"[W]e review the Board's determination of 'extreme hardship' under the abuse of discretion standard, which provides only limited room for substantive review...." Panrit v. INS, 19 F.3d 544, 545 (10th Cir.1994). "The attorney general is empowered to construe 'extreme hardship' narrowly." Michelson v. INS, 897 F.2d 465, 469 (10th Cir.1990)(citing Jong Ha Wang, 450 U.S. at 145). Where, as here, the Board has adopted the IJ's decision which thoroughly reviewed each of the alien's claims, we will consider the IJ's reasoning as the sole basis for our review. Panrit, 19 F.3d at 546.

9

Grillet-Matamoros argues he showed extreme hardship because he is a charismatic evangelical Christian, while Venezuela is a Catholic country. He argues non-Catholic Christians are persecuted in Venezuela by not being allowed to freely practice their religion. Grillet-Matamoros also asserts that because he is estranged from his family, his religious group is his sole support system. Further, Grillet-Matamoros stated it would be difficult for him to find work in Venezuela and he does not want to leave the United States without paying his school debts.

10

The IJ addressed each of these issues in detail. Given the fact that the extreme hardship requirement is narrowly construed, Panrit, 19 F.3d at 547, and in light of the IJ's careful consideration of Grillet-Matamoros' arguments, we cannot find any abuse of discretion in the IJ's determination.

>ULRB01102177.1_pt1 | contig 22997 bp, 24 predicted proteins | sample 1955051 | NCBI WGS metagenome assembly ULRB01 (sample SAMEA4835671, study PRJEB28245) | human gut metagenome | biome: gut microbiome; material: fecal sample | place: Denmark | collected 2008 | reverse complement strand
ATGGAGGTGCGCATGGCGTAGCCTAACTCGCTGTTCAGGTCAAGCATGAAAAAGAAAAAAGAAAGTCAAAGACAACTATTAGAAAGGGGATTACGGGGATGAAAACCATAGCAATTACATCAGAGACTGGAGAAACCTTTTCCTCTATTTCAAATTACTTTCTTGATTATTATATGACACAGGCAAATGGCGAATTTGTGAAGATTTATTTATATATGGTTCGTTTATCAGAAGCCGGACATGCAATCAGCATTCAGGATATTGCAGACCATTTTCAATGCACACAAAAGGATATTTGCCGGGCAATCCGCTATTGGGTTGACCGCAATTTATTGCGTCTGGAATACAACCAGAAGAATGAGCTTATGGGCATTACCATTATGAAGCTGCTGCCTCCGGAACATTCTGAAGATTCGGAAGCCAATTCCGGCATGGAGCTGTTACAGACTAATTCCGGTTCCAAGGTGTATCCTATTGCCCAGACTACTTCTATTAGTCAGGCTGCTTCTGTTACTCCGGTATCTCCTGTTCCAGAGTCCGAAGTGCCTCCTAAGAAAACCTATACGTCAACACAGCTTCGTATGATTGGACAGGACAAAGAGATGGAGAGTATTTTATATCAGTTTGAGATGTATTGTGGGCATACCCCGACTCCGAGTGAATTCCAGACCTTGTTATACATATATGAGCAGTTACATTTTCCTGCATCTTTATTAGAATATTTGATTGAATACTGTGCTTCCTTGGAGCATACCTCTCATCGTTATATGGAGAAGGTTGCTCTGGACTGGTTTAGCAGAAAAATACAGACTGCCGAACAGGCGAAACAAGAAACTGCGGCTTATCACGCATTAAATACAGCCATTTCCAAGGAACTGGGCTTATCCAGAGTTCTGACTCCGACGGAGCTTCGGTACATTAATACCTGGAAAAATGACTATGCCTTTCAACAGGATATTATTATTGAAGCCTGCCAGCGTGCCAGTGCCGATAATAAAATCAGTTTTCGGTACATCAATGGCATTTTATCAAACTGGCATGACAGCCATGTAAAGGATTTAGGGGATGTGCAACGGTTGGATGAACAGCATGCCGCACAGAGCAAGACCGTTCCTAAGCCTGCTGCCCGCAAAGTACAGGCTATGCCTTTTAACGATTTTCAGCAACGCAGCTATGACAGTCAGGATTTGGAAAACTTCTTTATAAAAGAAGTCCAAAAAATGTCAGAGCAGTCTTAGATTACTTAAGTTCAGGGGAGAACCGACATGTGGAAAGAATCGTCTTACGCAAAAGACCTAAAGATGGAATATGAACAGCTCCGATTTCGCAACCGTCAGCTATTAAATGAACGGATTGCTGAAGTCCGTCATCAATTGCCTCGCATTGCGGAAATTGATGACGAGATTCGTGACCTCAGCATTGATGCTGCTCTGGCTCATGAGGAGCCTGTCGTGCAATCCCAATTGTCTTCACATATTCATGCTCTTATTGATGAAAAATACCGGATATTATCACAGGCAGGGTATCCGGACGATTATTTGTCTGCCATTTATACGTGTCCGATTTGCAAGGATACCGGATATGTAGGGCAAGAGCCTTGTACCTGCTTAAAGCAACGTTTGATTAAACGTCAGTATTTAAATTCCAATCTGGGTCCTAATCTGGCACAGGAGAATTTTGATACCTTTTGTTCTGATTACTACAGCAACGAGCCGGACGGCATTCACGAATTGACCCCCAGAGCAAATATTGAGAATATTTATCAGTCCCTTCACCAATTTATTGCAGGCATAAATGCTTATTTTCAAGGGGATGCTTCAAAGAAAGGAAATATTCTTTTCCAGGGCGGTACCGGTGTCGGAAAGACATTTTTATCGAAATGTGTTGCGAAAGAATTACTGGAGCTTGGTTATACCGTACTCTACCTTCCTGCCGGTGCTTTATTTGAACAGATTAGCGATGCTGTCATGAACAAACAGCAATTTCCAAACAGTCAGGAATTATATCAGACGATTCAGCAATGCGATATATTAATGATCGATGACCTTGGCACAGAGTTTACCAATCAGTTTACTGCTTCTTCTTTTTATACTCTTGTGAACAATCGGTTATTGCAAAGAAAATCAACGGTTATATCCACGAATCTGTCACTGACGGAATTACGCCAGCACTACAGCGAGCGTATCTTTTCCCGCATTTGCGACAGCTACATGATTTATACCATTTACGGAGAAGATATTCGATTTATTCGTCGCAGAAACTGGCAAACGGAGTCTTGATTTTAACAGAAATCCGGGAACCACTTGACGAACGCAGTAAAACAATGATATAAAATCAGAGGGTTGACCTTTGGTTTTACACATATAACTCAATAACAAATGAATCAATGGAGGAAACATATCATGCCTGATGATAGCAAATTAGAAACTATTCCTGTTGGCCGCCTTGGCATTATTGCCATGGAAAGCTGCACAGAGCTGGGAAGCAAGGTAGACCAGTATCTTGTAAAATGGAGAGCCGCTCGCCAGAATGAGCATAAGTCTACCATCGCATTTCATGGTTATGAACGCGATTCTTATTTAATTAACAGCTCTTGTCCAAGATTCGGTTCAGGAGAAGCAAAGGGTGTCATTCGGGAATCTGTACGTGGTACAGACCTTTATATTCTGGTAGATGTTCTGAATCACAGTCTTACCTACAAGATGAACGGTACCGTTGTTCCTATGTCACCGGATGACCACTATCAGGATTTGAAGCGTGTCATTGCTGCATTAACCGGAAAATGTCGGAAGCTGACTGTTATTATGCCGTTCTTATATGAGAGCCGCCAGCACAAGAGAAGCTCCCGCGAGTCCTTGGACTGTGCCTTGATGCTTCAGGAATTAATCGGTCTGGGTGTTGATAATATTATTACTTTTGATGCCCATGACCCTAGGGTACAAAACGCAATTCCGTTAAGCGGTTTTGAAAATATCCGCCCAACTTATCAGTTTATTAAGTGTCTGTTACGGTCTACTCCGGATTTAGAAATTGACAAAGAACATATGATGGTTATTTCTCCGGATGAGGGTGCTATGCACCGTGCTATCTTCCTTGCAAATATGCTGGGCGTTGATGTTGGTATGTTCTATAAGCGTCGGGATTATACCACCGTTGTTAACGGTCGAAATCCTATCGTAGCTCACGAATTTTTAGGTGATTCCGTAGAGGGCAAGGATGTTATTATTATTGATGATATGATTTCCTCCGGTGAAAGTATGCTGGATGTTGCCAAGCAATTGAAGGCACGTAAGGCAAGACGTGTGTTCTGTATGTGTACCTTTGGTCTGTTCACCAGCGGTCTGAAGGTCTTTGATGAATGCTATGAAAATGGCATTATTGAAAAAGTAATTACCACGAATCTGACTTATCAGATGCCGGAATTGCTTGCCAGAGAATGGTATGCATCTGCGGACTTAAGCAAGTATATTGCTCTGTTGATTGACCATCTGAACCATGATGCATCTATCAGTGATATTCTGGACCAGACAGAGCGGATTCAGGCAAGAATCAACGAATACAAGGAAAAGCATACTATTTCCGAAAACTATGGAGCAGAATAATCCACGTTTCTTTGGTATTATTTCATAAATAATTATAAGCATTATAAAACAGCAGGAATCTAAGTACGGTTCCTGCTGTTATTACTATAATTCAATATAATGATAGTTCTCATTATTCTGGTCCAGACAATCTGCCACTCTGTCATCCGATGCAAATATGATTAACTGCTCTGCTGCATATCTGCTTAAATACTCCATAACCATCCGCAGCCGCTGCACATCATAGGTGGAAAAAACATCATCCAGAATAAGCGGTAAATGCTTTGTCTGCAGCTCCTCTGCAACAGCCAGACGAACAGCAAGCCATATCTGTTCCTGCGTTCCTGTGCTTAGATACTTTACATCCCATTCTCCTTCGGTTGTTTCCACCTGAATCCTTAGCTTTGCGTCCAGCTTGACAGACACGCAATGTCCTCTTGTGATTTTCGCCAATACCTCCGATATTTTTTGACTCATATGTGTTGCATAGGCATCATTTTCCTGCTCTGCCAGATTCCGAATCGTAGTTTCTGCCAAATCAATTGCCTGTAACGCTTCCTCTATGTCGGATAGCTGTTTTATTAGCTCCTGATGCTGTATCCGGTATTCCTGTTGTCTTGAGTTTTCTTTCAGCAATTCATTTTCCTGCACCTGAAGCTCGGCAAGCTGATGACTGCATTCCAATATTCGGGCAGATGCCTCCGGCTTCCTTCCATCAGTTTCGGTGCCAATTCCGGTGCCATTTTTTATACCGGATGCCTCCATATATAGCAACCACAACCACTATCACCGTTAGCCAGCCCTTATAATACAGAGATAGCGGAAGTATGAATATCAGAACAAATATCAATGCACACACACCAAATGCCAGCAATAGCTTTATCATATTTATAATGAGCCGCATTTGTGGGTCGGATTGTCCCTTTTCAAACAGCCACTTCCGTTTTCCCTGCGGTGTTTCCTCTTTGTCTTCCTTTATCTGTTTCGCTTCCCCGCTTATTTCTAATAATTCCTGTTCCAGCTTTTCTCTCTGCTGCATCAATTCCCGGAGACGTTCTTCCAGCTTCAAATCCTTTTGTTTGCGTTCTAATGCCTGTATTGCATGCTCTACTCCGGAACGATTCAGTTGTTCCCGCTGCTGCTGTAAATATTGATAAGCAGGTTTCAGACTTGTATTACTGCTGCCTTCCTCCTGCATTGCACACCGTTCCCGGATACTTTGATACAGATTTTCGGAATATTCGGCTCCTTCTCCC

11

On appeal, Grillet-Matamoros also argues that deportation would violate his First Amendment right to freely practice his religion due to Venezuela's intolerance of non-Catholics. "[A]liens receive constitutional protections when they have come within the territory of the United States and developed substantial connections with this country." United States v. Verdugo-Urquidez, 494 U.S. 259, 271 (1990); see also Kwong Hai Chew v. Colding, 344 U.S. 590, 596 n. 5 (1953)(once alien lawfully enters and resides in United States, he becomes vested with rights guaranteed by Constitution to all people within our borders).

12

However, in deportation proceedings, the IJ does not consider whether the deportable alien will be permitted to exercise the rights granted to United States citizens and resident aliens in the same manner in the country to which he is to be deported. This country does not, nor can it, impose our Constitution and Bill of Rights on other countries.

13

We find no abuse of discretion by the IJ in denying Grillet-Matamoros' application for suspension of deportation. The judgment of the Board of Immigration Appeals is AFFIRMED.

1

This order and judgment is not binding precedent, except under the doctrines of law of the case, res judicata, and collateral estoppel. The court generally disfavors the citation of orders and judgments; nevertheless, an order and judgment may be cited under the terms and conditions of the court's General Order filed November 29, 1993. 151 F.R.D. 470

**

Honorable John W. Lungstrum, District Judge, United States District Court for the District of Kansas, sitting by designation